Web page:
• Fellows must be Russian-speaking Jews between the ages of 25 and 40, residing in the NYC area.
  • Fellows must have an original concept for a community project with an explicitly Jewish theme and an anticipated impact on at least 50 people.
  • Fellows must participate in the program fully, including a three-day weekend retreat and 8 evening workshops, which take place monthly on weeknights.
  • Fellows must implement their community projects within the Fellowship year, including a public launch event.

PROGRAM DETAILS

The BluePrint Fellowship begins with a weekend retreat and is followed by monthly educational workshops,  where fellows meet other talented thinkers and social activists, gain a new perspective on the community’s historical context, and hone their project management skills. BluePrint sessions are designed to inspire and support participants through the development of their projects, while exploring new ways of looking at personal history and identity.

 

Through a guided grant application and reporting process over the course of the program, each fellow is awarded a mini-grant of up to $5,000 for the implementation of their community project. The average grant awarded is $3,000.

 

Each fellow is paired with a BluePrint alumnus mentor who can offer guidance, support, and advice to a new fellow, having had firsthand experience of participating in this process.

Selection Criteria

For the 2018-2019 BluePrint Fellowship cycle, preference will be given to candidates with long-term vision and aspirations for their community project and their personal community involvement. While projects must be implemented within the the program year, the Fellowship should be viewed as a  launching pad for on-going endeavors.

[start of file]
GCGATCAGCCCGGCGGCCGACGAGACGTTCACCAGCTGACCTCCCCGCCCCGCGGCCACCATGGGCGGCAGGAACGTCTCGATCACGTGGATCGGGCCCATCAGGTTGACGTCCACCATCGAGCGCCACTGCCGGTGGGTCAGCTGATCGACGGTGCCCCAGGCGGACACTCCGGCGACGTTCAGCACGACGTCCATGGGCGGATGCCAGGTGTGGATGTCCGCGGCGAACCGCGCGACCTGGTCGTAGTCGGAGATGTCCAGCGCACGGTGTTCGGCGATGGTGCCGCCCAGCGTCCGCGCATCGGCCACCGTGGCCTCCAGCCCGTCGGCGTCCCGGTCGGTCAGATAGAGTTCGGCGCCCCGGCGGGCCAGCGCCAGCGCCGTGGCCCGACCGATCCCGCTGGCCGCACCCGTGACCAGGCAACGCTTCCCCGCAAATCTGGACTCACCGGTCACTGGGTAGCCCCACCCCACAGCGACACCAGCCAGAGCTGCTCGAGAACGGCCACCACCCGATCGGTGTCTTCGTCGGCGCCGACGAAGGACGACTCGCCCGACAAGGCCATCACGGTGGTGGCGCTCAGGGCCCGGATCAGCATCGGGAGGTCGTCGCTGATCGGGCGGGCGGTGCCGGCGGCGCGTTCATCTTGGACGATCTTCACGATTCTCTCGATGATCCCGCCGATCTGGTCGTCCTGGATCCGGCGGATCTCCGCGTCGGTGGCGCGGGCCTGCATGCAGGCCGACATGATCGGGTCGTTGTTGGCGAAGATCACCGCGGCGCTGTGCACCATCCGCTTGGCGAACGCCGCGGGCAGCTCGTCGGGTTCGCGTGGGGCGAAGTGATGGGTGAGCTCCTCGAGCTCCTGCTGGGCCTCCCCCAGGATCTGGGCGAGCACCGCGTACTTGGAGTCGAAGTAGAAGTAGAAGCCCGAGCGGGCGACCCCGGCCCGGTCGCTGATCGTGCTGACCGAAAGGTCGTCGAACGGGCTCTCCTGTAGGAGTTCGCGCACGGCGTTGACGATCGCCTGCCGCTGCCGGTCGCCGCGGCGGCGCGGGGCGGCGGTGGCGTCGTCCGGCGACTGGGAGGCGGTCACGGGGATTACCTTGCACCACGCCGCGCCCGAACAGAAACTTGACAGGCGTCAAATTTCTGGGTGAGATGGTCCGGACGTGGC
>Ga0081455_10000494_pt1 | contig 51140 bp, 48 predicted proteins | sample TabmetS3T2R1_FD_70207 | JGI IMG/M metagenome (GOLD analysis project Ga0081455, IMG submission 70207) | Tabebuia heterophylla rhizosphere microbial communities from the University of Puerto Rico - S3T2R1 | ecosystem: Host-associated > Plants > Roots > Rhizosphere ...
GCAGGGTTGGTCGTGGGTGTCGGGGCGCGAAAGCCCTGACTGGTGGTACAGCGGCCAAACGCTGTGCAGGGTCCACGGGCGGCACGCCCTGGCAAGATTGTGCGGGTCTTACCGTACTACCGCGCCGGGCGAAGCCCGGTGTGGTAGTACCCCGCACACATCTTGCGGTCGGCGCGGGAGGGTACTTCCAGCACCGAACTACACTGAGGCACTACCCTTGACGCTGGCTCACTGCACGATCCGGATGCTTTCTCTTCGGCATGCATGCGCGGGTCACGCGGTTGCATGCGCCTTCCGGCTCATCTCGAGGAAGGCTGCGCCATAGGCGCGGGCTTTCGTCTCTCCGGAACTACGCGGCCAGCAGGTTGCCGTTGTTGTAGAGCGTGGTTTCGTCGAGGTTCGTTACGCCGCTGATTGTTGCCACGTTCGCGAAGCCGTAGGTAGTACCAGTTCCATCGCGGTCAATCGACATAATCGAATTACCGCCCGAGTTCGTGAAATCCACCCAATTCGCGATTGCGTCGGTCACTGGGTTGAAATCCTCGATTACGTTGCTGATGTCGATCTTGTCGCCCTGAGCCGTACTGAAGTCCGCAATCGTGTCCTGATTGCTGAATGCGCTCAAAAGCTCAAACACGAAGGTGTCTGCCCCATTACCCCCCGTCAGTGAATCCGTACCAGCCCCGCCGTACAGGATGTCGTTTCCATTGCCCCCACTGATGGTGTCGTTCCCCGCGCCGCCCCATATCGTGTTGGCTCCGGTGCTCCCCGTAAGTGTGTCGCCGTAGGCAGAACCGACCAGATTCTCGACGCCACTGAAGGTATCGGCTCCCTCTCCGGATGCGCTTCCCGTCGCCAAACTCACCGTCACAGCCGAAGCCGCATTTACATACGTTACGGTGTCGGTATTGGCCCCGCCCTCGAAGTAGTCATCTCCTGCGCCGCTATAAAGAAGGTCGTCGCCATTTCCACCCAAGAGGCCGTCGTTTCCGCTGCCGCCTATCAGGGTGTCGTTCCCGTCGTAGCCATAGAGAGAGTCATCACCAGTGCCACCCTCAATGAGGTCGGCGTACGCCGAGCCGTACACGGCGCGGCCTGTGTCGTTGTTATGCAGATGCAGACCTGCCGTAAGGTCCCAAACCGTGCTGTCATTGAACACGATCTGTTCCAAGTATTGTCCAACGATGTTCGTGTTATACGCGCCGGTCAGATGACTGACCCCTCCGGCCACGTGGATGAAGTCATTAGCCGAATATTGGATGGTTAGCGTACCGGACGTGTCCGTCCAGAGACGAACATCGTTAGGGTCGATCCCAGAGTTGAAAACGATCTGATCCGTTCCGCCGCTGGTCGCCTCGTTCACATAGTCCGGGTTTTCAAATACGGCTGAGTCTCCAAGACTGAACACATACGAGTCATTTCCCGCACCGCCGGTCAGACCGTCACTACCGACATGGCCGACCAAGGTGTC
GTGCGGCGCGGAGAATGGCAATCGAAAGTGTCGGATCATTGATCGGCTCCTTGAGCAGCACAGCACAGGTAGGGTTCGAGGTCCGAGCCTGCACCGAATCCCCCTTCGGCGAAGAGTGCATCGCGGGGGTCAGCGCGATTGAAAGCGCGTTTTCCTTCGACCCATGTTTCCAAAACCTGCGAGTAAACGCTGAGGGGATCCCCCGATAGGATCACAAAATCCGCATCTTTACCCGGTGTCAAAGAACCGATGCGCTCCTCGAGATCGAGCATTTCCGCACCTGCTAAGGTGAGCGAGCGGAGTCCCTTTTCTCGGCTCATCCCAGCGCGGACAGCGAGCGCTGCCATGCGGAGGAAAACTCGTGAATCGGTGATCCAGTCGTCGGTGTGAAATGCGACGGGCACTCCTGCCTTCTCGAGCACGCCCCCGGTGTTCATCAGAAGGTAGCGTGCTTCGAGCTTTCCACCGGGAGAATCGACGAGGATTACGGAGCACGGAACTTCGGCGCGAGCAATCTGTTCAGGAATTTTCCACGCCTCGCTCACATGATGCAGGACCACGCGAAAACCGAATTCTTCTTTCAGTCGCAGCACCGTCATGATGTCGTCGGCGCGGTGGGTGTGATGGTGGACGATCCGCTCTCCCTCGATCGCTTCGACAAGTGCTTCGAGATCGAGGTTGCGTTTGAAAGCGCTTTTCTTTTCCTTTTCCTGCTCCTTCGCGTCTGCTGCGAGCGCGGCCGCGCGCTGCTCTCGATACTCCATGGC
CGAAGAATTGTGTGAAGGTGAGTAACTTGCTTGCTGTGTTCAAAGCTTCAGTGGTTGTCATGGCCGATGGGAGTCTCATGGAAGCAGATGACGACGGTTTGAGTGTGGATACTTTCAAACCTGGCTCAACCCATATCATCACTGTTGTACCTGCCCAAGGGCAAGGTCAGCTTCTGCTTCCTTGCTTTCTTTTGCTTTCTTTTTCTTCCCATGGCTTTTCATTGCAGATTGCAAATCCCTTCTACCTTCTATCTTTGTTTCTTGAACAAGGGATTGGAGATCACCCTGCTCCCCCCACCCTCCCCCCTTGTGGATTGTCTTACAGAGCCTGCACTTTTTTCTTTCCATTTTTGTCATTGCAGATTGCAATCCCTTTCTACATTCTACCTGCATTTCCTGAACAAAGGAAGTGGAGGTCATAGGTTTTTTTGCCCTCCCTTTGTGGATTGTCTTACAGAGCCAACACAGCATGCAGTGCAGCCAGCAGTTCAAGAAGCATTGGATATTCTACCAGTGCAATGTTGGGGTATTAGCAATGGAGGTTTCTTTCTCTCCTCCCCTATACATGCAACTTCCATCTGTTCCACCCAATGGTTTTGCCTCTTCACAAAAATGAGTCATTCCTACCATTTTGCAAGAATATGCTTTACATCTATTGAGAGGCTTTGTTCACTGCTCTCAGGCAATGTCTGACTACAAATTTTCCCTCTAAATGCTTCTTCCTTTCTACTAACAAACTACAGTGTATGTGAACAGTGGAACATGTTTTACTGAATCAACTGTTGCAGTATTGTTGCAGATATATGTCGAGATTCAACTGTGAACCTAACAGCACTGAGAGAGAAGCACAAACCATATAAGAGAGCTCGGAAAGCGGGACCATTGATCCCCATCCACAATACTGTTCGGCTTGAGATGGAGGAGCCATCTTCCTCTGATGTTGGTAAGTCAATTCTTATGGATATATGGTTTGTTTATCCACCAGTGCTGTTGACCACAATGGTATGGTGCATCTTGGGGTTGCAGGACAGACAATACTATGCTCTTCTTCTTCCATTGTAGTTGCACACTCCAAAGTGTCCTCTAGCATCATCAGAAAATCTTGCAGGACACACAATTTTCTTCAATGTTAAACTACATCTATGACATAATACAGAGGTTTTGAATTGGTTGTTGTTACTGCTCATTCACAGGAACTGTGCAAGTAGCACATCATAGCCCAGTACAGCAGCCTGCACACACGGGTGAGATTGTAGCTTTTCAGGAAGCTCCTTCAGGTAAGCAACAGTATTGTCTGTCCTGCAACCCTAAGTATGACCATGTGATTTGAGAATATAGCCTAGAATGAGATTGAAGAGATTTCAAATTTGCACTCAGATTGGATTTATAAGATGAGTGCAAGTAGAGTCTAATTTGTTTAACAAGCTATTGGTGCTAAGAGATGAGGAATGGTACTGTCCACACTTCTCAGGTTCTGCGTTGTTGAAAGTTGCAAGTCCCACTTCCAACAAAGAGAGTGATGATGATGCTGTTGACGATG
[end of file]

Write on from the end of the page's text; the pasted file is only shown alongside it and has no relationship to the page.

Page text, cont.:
Applications should be submitted by August 15, 2018.

Preference will be given to community project proposals in the following areas:

  • New mediums for informal Jewish education among RSJ (e.g. games, multimedia, animation, etc.)
  • Israel engagement
  • Russian-Israeli community
  • Volunteering, Philanthropy & Fundraising
  • Family & Children educational workshops

2018-2019 Fellows

Blueprint fellows

Current Fellows
Past Fellows

David Bas Jewish Children's Museum Tour

David Bas organized a workshop and tour at the Jewish Children’s Museum for children and families. The workshop was followed by a discussion on the  the influence of Jewish roots/traditions on our parenting choices.

Alice Kogan The Cheburashka Project